Rebels view token aid from U.S. as strategy to prolong war in Syria

The New York Times reports: When rebels want to return to Syria to fight, Jordan’s intelligence services give them specific times to cross its border. When the rebels need weapons, they make their request at an “operations room” in Amman staffed by agents from Jordan, Saudi Arabia and the United States.

During more than three years of civil war in Syria, this desert nation has come to the world’s attention largely because it has struggled to shelter hundreds of thousands of refugees. But, quietly, Jordan has also provided a staging ground for rebels and their foreign backers on Syria’s southern front. In the joint Arab-American operations room in Amman, the capital, for example, rebels say they have collected salaries as an incentive not to join better-funded extremist groups.

But this covert aid has been so limited, reflecting the Obama administration’s reluctance to get drawn into another Middle Eastern conflict, that rebels say they have come to doubt that the United States still shares their goal of toppling President Bashar al-Assad.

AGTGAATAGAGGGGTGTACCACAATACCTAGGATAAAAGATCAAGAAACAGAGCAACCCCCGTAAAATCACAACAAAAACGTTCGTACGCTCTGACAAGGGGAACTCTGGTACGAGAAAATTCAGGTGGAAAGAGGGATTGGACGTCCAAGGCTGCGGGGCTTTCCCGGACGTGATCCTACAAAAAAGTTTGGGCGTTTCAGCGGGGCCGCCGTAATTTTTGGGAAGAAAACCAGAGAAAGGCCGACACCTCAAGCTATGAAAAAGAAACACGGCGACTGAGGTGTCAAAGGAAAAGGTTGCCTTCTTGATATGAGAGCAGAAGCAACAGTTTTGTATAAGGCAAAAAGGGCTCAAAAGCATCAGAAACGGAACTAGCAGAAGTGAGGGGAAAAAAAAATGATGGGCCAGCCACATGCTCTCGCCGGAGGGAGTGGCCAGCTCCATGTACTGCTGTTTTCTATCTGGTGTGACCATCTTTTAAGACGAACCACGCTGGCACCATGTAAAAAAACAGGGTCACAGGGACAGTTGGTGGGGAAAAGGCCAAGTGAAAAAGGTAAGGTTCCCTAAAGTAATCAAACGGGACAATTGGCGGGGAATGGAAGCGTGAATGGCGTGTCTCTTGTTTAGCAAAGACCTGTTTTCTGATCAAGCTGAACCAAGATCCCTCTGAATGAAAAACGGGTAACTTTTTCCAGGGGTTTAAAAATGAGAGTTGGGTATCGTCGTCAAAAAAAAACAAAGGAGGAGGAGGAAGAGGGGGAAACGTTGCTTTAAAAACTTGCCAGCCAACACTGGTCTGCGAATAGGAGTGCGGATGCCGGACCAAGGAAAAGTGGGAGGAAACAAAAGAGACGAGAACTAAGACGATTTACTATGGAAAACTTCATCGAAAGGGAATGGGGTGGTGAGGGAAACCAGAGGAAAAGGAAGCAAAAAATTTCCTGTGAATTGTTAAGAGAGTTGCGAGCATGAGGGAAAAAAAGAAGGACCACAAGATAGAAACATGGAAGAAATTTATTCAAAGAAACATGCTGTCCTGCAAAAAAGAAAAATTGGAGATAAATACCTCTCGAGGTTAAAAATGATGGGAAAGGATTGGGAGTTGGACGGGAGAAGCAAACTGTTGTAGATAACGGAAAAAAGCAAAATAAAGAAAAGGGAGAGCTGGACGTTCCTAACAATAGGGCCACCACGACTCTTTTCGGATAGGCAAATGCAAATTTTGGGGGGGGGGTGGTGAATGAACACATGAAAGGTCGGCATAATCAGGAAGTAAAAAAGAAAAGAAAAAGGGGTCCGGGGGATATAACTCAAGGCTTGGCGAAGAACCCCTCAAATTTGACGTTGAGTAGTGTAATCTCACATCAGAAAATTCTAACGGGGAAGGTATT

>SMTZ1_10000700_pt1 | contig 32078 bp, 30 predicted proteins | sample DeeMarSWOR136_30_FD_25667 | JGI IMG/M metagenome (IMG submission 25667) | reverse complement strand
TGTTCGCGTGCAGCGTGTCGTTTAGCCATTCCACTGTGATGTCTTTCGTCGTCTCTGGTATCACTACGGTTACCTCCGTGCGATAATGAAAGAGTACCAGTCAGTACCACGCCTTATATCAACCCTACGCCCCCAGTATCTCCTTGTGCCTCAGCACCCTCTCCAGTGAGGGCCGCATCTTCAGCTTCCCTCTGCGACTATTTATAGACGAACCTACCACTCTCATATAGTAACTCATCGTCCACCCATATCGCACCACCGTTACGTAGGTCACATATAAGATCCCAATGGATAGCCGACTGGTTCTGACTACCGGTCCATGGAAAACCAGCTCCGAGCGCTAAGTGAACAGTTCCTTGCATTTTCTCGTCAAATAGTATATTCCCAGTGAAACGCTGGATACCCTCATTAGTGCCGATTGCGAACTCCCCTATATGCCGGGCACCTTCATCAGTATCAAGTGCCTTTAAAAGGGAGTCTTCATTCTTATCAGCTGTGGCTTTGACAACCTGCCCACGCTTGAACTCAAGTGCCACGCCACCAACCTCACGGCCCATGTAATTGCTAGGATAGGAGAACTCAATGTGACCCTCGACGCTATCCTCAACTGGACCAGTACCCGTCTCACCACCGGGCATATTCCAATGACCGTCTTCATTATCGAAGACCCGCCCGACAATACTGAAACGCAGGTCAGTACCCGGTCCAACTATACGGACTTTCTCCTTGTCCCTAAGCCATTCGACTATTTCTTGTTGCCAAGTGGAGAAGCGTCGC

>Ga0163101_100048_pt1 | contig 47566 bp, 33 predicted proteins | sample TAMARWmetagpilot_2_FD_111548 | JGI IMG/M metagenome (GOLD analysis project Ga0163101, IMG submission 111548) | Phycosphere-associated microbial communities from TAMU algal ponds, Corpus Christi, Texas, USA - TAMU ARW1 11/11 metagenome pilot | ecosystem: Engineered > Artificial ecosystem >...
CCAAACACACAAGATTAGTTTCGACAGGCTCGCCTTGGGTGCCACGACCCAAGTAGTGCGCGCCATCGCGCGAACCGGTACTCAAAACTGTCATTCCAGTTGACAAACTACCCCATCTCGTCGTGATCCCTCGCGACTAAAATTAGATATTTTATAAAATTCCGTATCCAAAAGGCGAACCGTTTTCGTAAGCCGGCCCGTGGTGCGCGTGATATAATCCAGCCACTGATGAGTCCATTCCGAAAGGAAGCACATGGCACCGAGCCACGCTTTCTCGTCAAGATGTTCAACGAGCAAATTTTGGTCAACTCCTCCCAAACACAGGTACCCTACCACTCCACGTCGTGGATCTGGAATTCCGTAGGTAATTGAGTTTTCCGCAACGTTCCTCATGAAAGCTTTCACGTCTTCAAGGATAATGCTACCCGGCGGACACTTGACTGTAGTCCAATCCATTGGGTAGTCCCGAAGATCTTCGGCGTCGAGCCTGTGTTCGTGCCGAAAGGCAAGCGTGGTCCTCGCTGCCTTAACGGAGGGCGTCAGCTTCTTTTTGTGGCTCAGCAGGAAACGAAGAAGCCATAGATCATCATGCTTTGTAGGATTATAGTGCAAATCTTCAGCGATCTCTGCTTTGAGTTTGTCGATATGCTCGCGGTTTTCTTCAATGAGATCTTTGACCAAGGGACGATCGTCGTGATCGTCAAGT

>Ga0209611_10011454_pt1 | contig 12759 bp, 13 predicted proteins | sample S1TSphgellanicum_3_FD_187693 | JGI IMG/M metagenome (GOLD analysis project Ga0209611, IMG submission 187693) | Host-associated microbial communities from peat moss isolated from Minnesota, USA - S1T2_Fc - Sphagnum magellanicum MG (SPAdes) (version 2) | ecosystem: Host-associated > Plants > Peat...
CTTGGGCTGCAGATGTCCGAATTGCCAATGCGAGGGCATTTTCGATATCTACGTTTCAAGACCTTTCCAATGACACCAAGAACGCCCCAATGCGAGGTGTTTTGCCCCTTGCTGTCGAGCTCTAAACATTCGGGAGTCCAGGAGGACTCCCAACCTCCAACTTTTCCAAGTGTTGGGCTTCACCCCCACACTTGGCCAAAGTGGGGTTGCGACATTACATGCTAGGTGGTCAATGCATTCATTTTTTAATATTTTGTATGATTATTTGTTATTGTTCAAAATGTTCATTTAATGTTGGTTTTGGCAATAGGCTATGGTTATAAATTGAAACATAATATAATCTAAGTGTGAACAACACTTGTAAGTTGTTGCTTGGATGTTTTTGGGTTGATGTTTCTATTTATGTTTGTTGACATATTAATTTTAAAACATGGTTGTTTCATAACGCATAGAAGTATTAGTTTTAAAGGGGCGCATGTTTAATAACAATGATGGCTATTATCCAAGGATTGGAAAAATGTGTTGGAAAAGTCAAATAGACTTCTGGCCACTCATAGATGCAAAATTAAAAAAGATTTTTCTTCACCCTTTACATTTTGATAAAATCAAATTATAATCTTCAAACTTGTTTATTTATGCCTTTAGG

In fact, many rebels say they believe that the Obama administration is giving just enough to keep the rebel cause alive, but not enough to actually help it win, as part of a dark strategy aimed at prolonging the war. They say that in some cases their backers even push them to avoid attacking strategic targets, part of what they see as that effort to keep the conflict burning.

“The aid that comes in now is only enough to keep us alive, and it covers only the lowest level of needs,” said Brig. Gen. Asaad al-Zoabi, a Syrian fighter pilot who defected and now works in the operations room.

“They call it aid, but I don’t consider it aid,” he said. “I consider it buying time and giving people the illusion that there is aid when really there is not.” [Continue reading…]

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